Over the course of the next two decades the Exchange grew into a formidable force, its highlight achievements punctuating the progress of a cooperative with far-reaching capabilities. In 1914 the cooperative's product division was founded with a small marmalade factory, followed by entries into the production of citrus byproducts and the production of orange juice. Advertising became more sophisticated as the years passed, emphasizing the health and nutrition advantages inherent in citrus consumption, and the cooperative bolstered its membership rolls, becoming the unrivaled representative of growers throughout California. By the end of the 1920s the Exchange comprised more than 13,000 citrus fruit growers who produced more than 75 percent of the California citrus crop. Geographic expansion had carried the Exchange's membership ranks into neighboring Arizona, where the cooperative could look forward to providing its marketing and distributing services to untapped citrus-growing regions. In California, the cooperative had won over a considerable majority of the state's citrus producers. In 1932, amid the torturous economic environment of the Great Depression, three out of every four citrus growers in California were members of the Exchange.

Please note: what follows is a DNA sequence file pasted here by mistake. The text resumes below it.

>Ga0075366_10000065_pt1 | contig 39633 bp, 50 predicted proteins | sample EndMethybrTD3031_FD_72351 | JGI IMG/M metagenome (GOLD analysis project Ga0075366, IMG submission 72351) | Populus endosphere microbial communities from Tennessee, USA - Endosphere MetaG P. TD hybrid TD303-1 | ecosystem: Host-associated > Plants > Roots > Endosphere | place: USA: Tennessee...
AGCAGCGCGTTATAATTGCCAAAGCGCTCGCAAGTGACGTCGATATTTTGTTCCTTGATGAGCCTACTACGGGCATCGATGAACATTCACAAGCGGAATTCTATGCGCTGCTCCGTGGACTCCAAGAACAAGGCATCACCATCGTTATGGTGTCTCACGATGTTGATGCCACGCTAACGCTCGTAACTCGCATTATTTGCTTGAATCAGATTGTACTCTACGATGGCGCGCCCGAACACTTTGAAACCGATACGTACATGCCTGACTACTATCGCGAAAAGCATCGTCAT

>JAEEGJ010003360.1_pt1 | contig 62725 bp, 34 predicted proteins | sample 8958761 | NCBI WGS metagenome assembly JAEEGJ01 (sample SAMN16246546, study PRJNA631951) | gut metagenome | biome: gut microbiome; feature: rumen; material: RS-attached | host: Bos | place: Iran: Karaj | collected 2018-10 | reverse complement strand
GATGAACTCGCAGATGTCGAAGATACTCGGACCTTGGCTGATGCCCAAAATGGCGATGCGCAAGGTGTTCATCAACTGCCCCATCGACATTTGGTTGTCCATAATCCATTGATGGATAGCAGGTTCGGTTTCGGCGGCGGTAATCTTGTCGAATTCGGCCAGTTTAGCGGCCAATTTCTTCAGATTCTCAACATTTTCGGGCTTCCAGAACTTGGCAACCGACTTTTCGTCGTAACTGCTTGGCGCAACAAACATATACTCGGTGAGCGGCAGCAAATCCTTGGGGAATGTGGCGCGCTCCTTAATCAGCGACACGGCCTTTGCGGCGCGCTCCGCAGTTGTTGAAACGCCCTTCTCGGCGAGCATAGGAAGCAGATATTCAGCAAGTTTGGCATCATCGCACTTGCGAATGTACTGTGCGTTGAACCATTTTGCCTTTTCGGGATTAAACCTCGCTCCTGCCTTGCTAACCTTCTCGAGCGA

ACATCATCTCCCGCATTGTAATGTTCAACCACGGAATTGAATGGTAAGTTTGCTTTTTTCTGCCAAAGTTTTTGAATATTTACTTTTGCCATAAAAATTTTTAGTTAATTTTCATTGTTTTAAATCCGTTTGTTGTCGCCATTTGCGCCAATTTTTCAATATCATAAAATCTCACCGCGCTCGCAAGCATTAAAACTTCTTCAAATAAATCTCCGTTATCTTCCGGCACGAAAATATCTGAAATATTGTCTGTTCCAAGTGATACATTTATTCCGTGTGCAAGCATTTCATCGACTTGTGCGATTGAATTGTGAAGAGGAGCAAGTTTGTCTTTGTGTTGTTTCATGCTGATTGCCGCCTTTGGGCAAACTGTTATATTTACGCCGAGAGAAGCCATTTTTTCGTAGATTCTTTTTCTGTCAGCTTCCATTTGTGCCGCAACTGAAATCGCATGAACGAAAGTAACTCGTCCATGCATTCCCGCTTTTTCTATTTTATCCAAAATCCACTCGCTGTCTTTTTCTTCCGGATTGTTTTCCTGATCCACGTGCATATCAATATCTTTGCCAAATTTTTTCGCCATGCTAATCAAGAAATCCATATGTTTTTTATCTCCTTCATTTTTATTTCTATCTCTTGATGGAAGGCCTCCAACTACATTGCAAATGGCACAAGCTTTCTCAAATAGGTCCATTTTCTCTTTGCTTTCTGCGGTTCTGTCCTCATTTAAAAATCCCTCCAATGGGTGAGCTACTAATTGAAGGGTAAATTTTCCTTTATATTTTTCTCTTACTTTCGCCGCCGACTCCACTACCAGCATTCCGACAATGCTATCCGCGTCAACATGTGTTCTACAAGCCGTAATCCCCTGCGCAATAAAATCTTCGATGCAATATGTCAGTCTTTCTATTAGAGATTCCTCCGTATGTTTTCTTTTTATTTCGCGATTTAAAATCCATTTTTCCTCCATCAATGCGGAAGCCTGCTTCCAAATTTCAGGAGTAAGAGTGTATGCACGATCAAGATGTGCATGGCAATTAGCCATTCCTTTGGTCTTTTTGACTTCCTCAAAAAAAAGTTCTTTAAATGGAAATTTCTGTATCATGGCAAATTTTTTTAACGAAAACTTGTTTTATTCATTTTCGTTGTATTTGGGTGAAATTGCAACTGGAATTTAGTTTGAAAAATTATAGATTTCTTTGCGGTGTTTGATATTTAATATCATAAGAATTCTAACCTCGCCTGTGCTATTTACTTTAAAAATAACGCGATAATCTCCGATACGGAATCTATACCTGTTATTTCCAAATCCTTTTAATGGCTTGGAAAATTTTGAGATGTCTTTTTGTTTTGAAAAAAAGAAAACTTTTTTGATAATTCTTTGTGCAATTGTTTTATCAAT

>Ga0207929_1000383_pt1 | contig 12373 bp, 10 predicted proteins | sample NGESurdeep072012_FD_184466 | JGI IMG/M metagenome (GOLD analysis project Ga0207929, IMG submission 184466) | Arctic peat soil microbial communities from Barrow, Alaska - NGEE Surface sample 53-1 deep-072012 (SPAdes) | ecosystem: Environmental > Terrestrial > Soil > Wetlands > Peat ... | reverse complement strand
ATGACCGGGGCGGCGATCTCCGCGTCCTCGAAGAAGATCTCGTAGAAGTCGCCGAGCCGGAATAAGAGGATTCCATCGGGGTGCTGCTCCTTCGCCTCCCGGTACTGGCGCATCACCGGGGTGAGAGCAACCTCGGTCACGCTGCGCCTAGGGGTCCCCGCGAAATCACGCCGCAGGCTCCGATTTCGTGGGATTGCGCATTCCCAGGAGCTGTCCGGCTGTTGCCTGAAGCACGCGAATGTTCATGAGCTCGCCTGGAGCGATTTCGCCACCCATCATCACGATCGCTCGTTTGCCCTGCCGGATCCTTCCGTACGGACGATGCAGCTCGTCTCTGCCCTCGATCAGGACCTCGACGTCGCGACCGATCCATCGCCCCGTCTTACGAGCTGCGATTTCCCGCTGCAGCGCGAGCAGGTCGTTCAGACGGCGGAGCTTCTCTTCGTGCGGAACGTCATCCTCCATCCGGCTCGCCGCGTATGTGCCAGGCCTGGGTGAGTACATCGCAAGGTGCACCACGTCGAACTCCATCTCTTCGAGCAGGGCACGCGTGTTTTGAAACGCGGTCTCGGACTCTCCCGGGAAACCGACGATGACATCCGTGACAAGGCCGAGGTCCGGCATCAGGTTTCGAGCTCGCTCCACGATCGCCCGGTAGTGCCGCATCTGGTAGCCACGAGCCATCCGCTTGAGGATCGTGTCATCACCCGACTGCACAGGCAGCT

The economic collapse of the 1930s sent shockwaves throughout the United States, creating a maelstrom of economic turmoil. Citrus growers were not excluded from the pervasive financial panic sweeping the nation. By 1933 citrus prices had dropped to or below the cost of production, making profit an impossibility, but instead of retreating and slowing its shipments the Exchange continued to offer normal volumes throughout the Great Depression. The cooperative extended additional credit, reasoning that there was nothing to be gained by curtailing its activities. "It seemed better to take the risk," explained a Sunkist official at the time, "than permit the fruit to remain, and probably waste, in California, for sales lost with a perishable commodity are never regained." Careful management carried the cooperative through the difficult 1930s, and by its 50th anniversary in 1943, the frenetic activity of world war had vanquished any remnants of economic ruin. Midway through World War II, Sunkist was as robust an organization as it ever had been. Within the cooperative there were 200 local packinghouses feeding into 25 local district exchanges, packing more than 37 million boxes of oranges, lemons, and grapefruit. During the economic boom period of the 1950s and 1960s, growth, diversification, integration, and the modernizing and streamlining of operations became the key words describing a corporate world fast on the move. Sunkist, from 1945 forward, began to take on new shape, broadening and expanding to compete effectively in the new world surrounding it.